D. Preda (Hrsg.): The History of the European Monetary Union

Cover
Title
The History of the European Monetary Union. Comparing Strategies amidst Prospects for Integration and National Resistance


Editor(s)
Preda, Daniela
Series
Euroclio
Published
Brussels 2016: Peter Lang/Brussels
Extent
224 S.
Price
€ 54.95
Rezensiert für 'Connections' und H-Soz-Kult von:
Jürgen Nautz, Fachbereich Wirtschaftswissenschaften, Technische Hochschule OWL

The history of monetary integration in Europe is anything but a success story. The two earlier attempts, the Latin and the Scandinavian Monetary Union, failed. So, it is hardly surprising that political as well as scientific discourses mainly focus on problems of the European Monetary Era which started on January 1, 1999. Also, this anthology edited by Daniela Preda takes the Greek government-debt crisis as an occasion for an interdisciplinary view on the ‘living conditions’ of the EURO. (The chapters of the volume are revised papers of a convention held in Genoa in May 2015.) This publication is probably about putting the financial and economic crisis of the years since 2008, into a larger context.

A first section of the volume deals with historical studies and starts with a chapter, written by Lara Piccardo, which is devoted to projects of monetary integration of the 19th century. Piccardo looks at historical monetary unification projects on the continent. His examples are two international projects: the Latin Monetary Union (1865 – 19269, Scandinavian Monetary Union (1872 – 1931), and one national project: the Germanic Monetary Union (1838 – 1871). Without doubt one can learn from history. However, it is questionable whether the examples of historical monetary integration processes chosen here deliver useful conclusions for the EMU. For instance, the LMA and the SMA were not accompanied by a customs union and had no common political bodies. This is an important, but also not the only difference to the current European project. The Germanic Monetary Union should be seen more as a national integration. The Habsburg Monarchy as a monetary union might have been more useful in the context of analyzing the EMU. There was a customs union, a common central bank, two autonomous, multi-ethnic halves of the empire, two governments and two parliaments under the emperor.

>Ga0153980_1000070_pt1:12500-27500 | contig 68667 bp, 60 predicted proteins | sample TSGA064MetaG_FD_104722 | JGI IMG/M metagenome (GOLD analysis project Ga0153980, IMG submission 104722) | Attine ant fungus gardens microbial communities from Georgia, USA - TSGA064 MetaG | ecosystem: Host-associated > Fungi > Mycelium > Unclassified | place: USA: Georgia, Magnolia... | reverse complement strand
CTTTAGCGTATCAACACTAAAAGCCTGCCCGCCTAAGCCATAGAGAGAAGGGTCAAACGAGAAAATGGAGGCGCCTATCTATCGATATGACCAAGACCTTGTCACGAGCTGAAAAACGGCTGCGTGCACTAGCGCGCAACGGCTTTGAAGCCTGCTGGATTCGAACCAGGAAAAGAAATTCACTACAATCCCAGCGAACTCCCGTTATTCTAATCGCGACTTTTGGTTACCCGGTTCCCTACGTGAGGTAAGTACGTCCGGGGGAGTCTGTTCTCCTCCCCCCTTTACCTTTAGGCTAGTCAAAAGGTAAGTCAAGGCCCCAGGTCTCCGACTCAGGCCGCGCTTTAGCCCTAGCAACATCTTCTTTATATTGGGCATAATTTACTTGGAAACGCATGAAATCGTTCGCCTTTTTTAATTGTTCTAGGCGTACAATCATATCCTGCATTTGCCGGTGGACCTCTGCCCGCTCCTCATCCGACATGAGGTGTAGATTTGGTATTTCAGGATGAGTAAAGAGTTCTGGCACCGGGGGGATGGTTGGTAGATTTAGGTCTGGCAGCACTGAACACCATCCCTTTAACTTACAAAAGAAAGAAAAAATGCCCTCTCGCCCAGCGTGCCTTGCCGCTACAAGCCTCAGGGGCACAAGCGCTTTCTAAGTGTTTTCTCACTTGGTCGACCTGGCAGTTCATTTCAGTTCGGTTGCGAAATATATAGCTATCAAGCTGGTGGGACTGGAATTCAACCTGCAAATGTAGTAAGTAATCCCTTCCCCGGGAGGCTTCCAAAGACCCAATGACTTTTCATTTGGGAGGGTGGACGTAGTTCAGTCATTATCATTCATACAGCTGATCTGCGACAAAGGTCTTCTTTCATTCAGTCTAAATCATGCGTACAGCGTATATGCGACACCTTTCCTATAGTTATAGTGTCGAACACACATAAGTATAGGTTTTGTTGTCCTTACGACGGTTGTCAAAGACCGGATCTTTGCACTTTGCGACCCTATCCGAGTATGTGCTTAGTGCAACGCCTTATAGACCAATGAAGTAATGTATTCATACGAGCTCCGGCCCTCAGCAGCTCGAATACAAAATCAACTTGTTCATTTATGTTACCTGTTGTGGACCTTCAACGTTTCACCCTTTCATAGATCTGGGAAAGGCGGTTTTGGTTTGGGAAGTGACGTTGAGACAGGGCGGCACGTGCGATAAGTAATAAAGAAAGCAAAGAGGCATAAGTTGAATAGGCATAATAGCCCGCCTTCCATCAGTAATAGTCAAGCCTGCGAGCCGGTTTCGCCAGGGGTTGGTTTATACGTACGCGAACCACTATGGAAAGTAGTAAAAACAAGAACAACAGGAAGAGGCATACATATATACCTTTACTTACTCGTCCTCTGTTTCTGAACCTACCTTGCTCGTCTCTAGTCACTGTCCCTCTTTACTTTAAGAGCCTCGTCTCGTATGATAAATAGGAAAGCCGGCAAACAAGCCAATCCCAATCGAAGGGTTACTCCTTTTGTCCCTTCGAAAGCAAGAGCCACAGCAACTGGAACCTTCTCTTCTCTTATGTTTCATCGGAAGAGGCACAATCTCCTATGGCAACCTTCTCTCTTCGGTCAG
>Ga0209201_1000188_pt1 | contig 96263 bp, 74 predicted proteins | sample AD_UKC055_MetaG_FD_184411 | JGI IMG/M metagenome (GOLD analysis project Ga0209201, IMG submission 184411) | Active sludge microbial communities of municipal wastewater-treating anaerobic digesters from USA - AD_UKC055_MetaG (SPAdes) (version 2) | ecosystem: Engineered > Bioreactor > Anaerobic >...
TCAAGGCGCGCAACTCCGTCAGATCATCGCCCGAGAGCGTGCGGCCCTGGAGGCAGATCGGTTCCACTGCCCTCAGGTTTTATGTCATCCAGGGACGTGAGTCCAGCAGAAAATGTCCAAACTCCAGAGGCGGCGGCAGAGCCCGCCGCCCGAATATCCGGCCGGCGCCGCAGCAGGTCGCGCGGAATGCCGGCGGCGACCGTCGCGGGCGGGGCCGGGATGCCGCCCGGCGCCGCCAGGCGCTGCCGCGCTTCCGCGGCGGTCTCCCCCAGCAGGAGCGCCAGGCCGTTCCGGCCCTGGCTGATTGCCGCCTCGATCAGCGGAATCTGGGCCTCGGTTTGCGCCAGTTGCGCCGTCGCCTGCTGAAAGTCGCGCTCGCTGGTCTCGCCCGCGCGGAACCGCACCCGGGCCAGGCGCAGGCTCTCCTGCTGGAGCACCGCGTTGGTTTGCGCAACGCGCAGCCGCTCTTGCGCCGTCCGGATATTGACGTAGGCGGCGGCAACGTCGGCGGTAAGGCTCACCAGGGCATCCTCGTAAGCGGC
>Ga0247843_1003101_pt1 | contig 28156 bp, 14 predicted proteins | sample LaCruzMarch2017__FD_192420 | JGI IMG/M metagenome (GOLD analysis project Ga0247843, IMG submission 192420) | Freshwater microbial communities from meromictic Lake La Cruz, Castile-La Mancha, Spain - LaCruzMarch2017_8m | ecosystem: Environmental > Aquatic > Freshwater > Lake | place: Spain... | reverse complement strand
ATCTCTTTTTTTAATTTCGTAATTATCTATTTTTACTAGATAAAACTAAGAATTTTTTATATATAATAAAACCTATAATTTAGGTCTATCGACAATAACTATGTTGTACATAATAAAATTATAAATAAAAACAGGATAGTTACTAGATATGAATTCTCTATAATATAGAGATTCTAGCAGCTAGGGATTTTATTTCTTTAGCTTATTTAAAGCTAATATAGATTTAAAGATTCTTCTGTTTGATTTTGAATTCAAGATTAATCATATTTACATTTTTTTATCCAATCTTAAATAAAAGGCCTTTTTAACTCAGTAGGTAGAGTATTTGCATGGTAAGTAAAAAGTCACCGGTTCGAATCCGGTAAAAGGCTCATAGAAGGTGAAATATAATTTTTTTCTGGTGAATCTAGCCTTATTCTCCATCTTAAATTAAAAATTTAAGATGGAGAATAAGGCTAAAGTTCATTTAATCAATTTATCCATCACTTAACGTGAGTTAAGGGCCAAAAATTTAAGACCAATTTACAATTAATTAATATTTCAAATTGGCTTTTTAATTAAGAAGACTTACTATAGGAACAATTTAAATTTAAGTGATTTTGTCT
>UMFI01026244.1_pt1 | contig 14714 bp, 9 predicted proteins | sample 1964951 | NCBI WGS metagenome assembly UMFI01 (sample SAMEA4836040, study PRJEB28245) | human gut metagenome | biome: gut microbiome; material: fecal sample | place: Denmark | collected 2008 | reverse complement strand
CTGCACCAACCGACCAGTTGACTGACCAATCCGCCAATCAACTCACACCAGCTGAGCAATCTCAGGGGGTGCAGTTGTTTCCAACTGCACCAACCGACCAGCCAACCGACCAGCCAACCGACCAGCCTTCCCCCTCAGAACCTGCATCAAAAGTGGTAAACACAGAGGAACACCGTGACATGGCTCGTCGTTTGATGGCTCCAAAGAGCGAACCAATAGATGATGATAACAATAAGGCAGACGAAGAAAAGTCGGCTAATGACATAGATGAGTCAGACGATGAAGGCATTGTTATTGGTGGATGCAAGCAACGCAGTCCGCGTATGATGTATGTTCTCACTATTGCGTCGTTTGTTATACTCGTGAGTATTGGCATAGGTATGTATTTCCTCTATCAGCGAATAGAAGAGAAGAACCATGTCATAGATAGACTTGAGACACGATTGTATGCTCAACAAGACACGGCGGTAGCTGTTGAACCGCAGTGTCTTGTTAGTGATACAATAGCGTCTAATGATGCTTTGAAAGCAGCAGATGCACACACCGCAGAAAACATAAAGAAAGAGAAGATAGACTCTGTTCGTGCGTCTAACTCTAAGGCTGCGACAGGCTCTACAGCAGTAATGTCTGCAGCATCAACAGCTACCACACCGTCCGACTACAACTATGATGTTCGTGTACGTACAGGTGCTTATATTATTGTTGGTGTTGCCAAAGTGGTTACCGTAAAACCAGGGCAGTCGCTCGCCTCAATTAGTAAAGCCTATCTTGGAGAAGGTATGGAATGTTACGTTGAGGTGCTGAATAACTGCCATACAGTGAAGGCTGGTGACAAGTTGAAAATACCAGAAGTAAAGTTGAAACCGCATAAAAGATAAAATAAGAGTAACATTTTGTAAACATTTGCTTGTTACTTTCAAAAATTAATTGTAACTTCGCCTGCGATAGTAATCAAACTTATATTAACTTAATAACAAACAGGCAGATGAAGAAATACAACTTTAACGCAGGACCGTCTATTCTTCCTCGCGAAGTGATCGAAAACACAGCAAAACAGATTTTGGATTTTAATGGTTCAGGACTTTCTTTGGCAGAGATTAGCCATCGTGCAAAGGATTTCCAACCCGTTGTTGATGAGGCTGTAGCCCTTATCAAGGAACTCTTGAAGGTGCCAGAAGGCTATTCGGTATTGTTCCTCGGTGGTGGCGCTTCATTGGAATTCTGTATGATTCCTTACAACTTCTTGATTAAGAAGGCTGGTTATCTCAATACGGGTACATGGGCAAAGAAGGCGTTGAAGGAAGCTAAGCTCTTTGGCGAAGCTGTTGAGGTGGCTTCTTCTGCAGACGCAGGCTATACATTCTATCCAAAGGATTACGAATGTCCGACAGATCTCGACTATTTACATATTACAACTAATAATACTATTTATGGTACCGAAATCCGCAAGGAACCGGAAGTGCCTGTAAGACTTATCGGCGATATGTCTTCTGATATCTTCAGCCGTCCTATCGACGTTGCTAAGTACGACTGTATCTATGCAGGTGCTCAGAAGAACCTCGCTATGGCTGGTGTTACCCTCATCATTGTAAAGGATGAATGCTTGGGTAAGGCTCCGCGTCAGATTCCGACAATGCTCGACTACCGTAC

The following chapters thematize several aspects of the preparatory steps and discussions considering the European and global settings: Ivo Maes starts with a study on the role Robert Triffin played in the monetary unification under the umbrella of the European Union. Ivo Maes deals with Robert Triffin’s role in context of monetary unification process in Europe. Among other things, Triffin suggested a European Reserve Fund and European unit of account as a parallel currency. Beside this the chapter delivers information about Triffin’s networking with politicians (Monnet, Barre and others).